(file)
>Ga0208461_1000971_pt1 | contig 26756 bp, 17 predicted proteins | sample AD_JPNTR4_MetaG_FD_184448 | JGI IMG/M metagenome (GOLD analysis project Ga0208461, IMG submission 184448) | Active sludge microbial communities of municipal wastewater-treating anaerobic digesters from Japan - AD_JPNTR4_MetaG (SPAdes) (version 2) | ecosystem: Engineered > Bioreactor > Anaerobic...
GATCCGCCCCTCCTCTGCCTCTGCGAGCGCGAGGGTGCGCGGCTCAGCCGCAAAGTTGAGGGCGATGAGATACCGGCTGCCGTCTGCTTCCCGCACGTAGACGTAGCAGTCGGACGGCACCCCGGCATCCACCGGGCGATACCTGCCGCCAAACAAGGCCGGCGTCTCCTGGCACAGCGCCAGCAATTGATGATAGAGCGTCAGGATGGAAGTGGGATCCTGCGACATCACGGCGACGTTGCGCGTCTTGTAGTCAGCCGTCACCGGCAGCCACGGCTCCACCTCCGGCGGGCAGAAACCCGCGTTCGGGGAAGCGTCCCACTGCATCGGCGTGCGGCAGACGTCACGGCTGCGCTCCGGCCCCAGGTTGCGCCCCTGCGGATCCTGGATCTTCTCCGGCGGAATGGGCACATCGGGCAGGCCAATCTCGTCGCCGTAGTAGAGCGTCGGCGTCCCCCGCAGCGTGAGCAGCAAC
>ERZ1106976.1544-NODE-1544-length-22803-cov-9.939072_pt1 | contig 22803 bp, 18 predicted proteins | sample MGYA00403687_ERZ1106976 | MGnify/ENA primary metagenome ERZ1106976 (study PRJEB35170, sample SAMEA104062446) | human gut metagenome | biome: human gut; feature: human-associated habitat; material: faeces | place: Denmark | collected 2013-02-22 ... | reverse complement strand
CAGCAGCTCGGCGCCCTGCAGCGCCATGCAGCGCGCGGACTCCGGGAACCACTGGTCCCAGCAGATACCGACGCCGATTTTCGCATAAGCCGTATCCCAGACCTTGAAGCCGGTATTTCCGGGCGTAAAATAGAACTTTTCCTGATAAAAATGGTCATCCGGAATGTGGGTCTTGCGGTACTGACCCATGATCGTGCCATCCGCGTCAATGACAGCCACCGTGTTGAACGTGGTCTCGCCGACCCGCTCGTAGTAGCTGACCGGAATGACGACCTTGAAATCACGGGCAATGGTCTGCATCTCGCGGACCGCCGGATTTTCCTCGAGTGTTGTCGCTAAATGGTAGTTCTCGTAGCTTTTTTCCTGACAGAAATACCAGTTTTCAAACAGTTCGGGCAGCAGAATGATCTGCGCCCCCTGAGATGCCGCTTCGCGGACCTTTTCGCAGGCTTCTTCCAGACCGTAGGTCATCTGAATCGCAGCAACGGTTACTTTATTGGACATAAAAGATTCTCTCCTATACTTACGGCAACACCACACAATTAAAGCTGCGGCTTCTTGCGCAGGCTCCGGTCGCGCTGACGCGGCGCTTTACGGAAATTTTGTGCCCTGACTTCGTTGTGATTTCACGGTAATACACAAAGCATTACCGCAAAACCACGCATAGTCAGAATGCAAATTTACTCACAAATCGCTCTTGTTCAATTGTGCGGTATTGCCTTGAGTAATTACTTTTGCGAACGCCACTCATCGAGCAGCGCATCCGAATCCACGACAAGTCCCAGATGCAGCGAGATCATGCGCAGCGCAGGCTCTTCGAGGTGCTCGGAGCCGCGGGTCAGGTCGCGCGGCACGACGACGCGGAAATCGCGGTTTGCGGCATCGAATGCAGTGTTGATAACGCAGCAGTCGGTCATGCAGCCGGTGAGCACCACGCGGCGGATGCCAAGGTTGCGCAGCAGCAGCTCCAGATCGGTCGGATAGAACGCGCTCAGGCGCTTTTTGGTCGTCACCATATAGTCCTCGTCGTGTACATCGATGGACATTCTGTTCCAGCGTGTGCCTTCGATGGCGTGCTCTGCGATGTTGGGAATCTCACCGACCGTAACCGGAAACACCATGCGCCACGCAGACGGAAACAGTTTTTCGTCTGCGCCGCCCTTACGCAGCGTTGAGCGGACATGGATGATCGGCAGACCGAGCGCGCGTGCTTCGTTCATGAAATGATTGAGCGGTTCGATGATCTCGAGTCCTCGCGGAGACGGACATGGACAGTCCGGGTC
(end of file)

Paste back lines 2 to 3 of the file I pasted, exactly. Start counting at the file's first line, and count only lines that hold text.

GATCCGCCCCTCCTCTGCCTCTGCGAGCGCGAGGGTGCGCGGCTCAGCCGCAAAGTTGAGGGCGATGAGATACCGGCTGCCGTCTGCTTCCCGCACGTAGACGTAGCAGTCGGACGGCACCCCGGCATCCACCGGGCGATACCTGCCGCCAAACAAGGCCGGCGTCTCCTGGCACAGCGCCAGCAATTGATGATAGAGCGTCAGGATGGAAGTGGGATCCTGCGACATCACGGCGACGTTGCGCGTCTTGTAGTCAGCCGTCACCGGCAGCCACGGCTCCACCTCCGGCGGGCAGAAACCCGCGTTCGGGGAAGCGTCCCACTGCATCGGCGTGCGGCAGACGTCACGGCTGCGCTCCGGCCCCAGGTTGCGCCCCTGCGGATCCTGGATCTTCTCCGGCGGAATGGGCACATCGGGCAGGCCAATCTCGTCGCCGTAGTAGAGCGTCGGCGTCCCCCGCAGCGTGAGCAGCAAC
>ERZ1106976.1544-NODE-1544-length-22803-cov-9.939072_pt1 | contig 22803 bp, 18 predicted proteins | sample MGYA00403687_ERZ1106976 | MGnify/ENA primary metagenome ERZ1106976 (study PRJEB35170, sample SAMEA104062446) | human gut metagenome | biome: human gut; feature: human-associated habitat; material: faeces | place: Denmark | collected 2013-02-22 ... | reverse complement strand